If you’re someone who still has yet to listen to Vampire Weekend, you would likely scoff at the notion of extending empathy to the ennui of mostly-white, privileged NYU hipsters. What could they have to say for the regular people? The answer is surprisingly a lot. Their secret is Ezra Koenig’s preternatural self-awareness and Paul Simon-esque knowledge of genre, something that remains intact in Father of the Bride.

Their first record in six years did not arrive without some sense of trepidation. First, Koenig and co. had to top 2013’s Modern Vampires of the City, which would be a Sisyphean task for lesser indie rockers. Then came the news in 2016 of co-founder Rostam Batmanglij leaving the band. In January, the band released the first two singles, ‘Harmony Hall’ and ‘2021,’ the former of which left me thinking that Koenig was getting complacent.

All those fears and doubts can be put to rest, however, as while their latest does not succeed their priors, it stands on its own as a great and worthwhile addition to the band’s discography.

Koenig stated that he gained a new appreciation for collaboration after doing so with Kanye West, and this ethos shines on Father of the Bride. Previous producer Ariel Rechtshaid returns, but he’s accompanied by the likes of DJ Dahi, Chromeo, BloodPop, Steve Lacy and even Batmanglij. Together, they create a pseudo-Graceland, a tapestry of world sounds from reggae to country, to prog, and even a little flamenco.

Danielle Haim of the eponymous band guests for three duets with Koenig, the highlight being the Johnny and June redux ‘Married in a Gold Rush’.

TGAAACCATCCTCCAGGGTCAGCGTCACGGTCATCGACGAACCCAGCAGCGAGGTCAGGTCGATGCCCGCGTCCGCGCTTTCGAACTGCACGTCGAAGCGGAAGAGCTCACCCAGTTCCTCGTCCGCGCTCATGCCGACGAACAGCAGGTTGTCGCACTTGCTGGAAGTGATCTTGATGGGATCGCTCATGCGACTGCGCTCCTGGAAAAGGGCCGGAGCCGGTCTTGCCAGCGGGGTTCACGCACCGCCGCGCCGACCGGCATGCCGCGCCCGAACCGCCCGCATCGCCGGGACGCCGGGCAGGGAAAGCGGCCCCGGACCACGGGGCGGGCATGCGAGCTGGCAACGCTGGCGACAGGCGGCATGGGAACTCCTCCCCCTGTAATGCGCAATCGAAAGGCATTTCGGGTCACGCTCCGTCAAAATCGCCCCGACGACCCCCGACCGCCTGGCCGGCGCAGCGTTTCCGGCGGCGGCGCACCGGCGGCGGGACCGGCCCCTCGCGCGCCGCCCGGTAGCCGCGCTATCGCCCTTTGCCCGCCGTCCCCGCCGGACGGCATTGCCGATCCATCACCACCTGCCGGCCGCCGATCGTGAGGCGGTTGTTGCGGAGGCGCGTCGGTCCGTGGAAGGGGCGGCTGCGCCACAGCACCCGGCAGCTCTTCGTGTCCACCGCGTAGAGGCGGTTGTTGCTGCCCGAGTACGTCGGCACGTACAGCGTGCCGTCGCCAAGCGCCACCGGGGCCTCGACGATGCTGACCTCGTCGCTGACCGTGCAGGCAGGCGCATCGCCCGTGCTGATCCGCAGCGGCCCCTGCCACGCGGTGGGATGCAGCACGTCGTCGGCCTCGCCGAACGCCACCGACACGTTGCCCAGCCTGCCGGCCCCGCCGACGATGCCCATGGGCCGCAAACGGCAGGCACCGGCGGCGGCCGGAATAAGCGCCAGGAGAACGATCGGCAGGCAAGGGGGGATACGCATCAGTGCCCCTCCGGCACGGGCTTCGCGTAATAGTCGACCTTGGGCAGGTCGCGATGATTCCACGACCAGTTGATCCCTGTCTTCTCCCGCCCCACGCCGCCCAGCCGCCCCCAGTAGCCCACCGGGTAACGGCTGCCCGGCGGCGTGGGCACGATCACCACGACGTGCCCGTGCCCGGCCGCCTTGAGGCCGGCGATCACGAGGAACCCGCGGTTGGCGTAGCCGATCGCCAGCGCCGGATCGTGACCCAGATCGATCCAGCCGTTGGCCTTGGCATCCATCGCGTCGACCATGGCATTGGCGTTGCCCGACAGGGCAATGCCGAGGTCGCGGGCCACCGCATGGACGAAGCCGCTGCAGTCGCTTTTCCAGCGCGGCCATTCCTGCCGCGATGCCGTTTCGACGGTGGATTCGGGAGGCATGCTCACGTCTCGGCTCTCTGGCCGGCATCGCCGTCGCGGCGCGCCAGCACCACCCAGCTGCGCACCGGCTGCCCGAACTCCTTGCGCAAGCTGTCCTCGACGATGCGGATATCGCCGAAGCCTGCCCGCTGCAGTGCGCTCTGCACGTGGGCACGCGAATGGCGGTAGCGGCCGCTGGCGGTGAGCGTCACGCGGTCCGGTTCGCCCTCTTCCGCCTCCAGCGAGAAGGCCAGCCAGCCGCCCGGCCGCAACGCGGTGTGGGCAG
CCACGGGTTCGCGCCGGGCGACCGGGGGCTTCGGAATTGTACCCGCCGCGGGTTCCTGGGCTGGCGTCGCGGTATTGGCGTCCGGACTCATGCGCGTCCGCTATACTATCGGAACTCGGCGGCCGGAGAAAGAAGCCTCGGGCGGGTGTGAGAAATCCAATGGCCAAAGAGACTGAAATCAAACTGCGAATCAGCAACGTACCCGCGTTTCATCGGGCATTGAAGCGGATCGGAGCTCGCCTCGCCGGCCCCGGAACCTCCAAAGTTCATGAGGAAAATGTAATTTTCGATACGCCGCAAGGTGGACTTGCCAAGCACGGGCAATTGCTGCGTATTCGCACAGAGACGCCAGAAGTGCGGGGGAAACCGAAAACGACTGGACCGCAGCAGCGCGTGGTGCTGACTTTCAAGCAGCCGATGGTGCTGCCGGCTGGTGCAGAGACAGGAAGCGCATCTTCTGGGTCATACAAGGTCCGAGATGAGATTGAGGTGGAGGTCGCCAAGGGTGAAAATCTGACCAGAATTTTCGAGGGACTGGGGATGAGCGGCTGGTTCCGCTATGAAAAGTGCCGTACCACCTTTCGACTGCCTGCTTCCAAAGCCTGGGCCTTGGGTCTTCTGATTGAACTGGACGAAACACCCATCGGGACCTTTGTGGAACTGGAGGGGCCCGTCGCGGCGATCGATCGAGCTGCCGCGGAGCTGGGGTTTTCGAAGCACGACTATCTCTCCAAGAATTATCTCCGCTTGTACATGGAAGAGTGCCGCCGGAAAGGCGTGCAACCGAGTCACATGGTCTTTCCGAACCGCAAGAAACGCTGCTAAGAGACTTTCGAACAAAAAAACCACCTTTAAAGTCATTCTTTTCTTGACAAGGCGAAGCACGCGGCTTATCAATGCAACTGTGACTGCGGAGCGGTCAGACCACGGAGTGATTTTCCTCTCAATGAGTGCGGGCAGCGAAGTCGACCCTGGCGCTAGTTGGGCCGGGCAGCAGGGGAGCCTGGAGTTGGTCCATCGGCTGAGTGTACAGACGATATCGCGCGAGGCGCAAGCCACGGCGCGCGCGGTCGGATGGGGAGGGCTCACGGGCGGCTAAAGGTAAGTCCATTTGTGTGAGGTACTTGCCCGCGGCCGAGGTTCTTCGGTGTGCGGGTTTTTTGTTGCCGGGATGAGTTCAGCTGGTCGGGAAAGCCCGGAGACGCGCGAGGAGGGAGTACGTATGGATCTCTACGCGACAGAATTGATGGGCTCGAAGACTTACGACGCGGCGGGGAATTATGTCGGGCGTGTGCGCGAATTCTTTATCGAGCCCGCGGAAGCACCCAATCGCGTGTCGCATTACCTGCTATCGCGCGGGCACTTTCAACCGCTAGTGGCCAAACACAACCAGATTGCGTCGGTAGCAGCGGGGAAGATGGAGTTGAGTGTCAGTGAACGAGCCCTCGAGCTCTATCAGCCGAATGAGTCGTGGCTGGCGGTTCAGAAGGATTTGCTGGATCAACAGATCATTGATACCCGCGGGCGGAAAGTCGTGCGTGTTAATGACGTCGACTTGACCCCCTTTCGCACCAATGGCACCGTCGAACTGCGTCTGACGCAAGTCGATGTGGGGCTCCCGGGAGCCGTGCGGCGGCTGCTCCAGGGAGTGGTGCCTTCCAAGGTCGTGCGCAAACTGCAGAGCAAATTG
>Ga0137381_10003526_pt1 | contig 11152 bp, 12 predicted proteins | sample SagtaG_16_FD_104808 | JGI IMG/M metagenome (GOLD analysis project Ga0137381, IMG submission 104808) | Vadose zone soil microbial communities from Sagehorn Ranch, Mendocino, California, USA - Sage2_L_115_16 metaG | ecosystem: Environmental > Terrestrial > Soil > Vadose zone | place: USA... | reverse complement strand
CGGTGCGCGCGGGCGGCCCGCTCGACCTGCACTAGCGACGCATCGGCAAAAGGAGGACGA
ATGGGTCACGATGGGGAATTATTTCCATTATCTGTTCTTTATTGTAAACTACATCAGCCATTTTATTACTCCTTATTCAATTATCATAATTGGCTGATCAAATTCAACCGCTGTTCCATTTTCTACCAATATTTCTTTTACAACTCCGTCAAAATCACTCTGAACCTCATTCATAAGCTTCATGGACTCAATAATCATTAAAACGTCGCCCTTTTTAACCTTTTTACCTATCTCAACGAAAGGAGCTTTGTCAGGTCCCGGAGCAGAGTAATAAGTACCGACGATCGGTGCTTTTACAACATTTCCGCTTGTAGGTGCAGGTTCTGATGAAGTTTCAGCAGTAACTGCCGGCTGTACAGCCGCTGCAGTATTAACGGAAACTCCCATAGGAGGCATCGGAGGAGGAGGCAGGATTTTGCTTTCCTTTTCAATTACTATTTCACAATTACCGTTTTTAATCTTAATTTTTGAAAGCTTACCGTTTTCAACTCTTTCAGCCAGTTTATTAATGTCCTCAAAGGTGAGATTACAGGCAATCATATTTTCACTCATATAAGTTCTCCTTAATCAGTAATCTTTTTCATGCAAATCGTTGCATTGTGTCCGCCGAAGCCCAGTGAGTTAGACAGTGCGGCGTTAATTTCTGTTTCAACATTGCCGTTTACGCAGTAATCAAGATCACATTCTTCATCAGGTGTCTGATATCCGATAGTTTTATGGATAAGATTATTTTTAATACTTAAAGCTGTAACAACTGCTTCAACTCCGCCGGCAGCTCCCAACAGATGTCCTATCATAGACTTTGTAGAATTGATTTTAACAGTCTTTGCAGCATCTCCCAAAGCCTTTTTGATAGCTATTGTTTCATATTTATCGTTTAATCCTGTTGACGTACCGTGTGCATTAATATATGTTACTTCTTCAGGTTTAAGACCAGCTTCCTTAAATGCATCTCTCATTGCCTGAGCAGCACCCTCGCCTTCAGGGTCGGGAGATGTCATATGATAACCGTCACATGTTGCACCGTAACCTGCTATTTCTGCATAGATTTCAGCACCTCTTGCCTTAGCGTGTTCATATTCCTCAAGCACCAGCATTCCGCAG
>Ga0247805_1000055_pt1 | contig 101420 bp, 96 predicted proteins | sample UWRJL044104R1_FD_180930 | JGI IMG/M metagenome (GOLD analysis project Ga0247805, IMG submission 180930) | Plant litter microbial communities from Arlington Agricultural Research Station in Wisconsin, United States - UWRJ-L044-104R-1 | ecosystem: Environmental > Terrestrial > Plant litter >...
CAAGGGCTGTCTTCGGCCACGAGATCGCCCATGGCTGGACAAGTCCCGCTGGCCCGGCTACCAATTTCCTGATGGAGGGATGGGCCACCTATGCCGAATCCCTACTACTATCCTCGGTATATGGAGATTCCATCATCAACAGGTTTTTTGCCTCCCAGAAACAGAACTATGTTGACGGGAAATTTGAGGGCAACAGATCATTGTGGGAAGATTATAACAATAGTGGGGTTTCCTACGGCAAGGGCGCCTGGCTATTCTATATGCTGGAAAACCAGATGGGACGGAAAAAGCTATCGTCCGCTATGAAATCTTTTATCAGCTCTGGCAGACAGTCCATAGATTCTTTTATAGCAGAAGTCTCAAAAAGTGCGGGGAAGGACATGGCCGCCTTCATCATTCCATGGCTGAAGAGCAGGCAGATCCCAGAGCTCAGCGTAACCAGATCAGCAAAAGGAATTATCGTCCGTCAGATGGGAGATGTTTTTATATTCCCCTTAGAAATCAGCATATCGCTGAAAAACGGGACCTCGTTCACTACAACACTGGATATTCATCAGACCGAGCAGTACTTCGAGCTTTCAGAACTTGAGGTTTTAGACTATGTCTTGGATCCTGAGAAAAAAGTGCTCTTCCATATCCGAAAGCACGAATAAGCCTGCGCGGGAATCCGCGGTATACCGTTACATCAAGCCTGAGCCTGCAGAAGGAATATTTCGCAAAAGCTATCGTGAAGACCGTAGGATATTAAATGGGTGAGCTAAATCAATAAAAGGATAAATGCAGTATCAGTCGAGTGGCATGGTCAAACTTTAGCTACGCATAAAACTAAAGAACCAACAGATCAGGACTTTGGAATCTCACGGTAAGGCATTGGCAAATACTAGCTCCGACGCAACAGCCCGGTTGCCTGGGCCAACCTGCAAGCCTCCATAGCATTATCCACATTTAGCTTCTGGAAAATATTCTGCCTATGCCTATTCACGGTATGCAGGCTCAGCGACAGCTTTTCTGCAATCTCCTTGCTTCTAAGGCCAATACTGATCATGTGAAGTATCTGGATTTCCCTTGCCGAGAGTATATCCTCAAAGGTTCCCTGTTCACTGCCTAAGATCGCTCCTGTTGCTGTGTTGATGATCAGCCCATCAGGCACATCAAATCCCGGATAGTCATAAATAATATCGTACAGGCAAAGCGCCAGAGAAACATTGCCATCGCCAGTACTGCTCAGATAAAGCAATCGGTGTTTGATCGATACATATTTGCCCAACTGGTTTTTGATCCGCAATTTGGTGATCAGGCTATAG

The album could have only come from an artist wholly comfortable in their vision, as Koenig contrasts the almost-uniformly upbeat production with esoteric lyrics regarding sociopolitical references, heartbreak, religion, class and environmental disasters.

The album’s biggest knock is that Koenig may be too comfortable, as the album’s eighteen songs begin to stretch the listener’s patience. Few are misses, but one can’t help but shake the feeling that if Koenig was as disciplined in his song selection as he was in creating them, then pundits would be tripping over themselves to label it a classic. Like The White Album, it’s a bit too sprawling and messy for its own good.

Of course, if he had been, then we might have missed out on ‘Bambina’, a straightforwardly sweet song under two minutes that is one of the best of that length in recent memory.

Father of the Bride isn’t a revelation. It won’t gain the band new converts. If you dismissed Koenig’s layered songwriting and worldly influences before, then you will do so again. Despite this, it is exactly the kind of record the band needed at this point in their life. It is in this sense of restlessness and curiosity that the album succeeds the most.


Standout Tracks: ‘Bambina,’ Married in a Gold Rush,’ ‘Unbearably White,’ ‘My Mistake,’